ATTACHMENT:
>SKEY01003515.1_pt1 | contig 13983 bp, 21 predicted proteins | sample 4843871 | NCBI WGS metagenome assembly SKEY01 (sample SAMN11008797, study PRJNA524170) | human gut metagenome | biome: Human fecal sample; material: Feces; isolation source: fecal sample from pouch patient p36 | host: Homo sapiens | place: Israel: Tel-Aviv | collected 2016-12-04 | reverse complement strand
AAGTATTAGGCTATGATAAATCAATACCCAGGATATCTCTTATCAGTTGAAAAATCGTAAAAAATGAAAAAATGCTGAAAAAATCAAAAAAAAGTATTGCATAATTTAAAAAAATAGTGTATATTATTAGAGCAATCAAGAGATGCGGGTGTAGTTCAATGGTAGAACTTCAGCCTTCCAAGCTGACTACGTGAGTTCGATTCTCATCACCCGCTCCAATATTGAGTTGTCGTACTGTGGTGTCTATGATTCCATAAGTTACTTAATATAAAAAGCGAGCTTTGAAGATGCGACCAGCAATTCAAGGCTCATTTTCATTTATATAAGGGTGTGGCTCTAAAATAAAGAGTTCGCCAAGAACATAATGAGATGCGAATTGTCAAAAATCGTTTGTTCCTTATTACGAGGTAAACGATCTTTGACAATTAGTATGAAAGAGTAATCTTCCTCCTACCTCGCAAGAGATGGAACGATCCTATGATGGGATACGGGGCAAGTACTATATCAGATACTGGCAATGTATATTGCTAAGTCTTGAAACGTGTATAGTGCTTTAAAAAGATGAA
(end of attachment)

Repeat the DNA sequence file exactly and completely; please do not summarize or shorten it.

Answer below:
>SKEY01003515.1_pt1 | contig 13983 bp, 21 predicted proteins | sample 4843871 | NCBI WGS metagenome assembly SKEY01 (sample SAMN11008797, study PRJNA524170) | human gut metagenome | biome: Human fecal sample; material: Feces; isolation source: fecal sample from pouch patient p36 | host: Homo sapiens | place: Israel: Tel-Aviv | collected 2016-12-04 | reverse complement strand
AAGTATTAGGCTATGATAAATCAATACCCAGGATATCTCTTATCAGTTGAAAAATCGTAAAAAATGAAAAAATGCTGAAAAAATCAAAAAAAAGTATTGCATAATTTAAAAAAATAGTGTATATTATTAGAGCAATCAAGAGATGCGGGTGTAGTTCAATGGTAGAACTTCAGCCTTCCAAGCTGACTACGTGAGTTCGATTCTCATCACCCGCTCCAATATTGAGTTGTCGTACTGTGGTGTCTATGATTCCATAAGTTACTTAATATAAAAAGCGAGCTTTGAAGATGCGACCAGCAATTCAAGGCTCATTTTCATTTATATAAGGGTGTGGCTCTAAAATAAAGAGTTCGCCAAGAACATAATGAGATGCGAATTGTCAAAAATCGTTTGTTCCTTATTACGAGGTAAACGATCTTTGACAATTAGTATGAAAGAGTAATCTTCCTCCTACCTCGCAAGAGATGGAACGATCCTATGATGGGATACGGGGCAAGTACTATATCAGATACTGGCAATGTATATTGCTAAGTCTTGAAACGTGTATAGTGCTTTAAAAAGATGAA